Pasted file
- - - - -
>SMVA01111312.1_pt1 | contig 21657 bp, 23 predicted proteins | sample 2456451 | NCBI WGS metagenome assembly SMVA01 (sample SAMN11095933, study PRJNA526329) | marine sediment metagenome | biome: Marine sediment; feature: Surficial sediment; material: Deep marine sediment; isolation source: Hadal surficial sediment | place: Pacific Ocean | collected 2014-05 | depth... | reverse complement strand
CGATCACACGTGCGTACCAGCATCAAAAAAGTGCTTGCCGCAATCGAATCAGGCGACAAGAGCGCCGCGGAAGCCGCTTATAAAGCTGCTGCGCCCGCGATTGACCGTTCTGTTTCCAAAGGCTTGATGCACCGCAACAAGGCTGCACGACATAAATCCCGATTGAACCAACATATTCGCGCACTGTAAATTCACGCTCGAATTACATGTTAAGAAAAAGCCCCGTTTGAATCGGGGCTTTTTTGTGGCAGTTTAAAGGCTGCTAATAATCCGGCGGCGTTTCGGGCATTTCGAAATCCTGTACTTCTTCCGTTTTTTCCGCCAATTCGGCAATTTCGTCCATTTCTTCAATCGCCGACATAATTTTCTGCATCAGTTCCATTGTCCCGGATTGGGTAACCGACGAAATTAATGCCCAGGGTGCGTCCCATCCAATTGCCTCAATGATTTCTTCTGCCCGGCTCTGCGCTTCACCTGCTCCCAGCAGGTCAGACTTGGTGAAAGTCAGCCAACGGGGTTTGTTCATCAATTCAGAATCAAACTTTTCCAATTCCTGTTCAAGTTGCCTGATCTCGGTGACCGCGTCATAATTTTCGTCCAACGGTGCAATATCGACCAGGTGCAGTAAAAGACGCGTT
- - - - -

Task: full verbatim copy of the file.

>SMVA01111312.1_pt1 | contig 21657 bp, 23 predicted proteins | sample 2456451 | NCBI WGS metagenome assembly SMVA01 (sample SAMN11095933, study PRJNA526329) | marine sediment metagenome | biome: Marine sediment; feature: Surficial sediment; material: Deep marine sediment; isolation source: Hadal surficial sediment | place: Pacific Ocean | collected 2014-05 | depth... | reverse complement strand
CGATCACACGTGCGTACCAGCATCAAAAAAGTGCTTGCCGCAATCGAATCAGGCGACAAGAGCGCCGCGGAAGCCGCTTATAAAGCTGCTGCGCCCGCGATTGACCGTTCTGTTTCCAAAGGCTTGATGCACCGCAACAAGGCTGCACGACATAAATCCCGATTGAACCAACATATTCGCGCACTGTAAATTCACGCTCGAATTACATGTTAAGAAAAAGCCCCGTTTGAATCGGGGCTTTTTTGTGGCAGTTTAAAGGCTGCTAATAATCCGGCGGCGTTTCGGGCATTTCGAAATCCTGTACTTCTTCCGTTTTTTCCGCCAATTCGGCAATTTCGTCCATTTCTTCAATCGCCGACATAATTTTCTGCATCAGTTCCATTGTCCCGGATTGGGTAACCGACGAAATTAATGCCCAGGGTGCGTCCCATCCAATTGCCTCAATGATTTCTTCTGCCCGGCTCTGCGCTTCACCTGCTCCCAGCAGGTCAGACTTGGTGAAAGTCAGCCAACGGGGTTTGTTCATCAATTCAGAATCAAACTTTTCCAATTCCTGTTCAAGTTGCCTGATCTCGGTGACCGCGTCATAATTTTCGTCCAACGGTGCAATATCGACCAGGTGCAGTAAAAGACGCGTT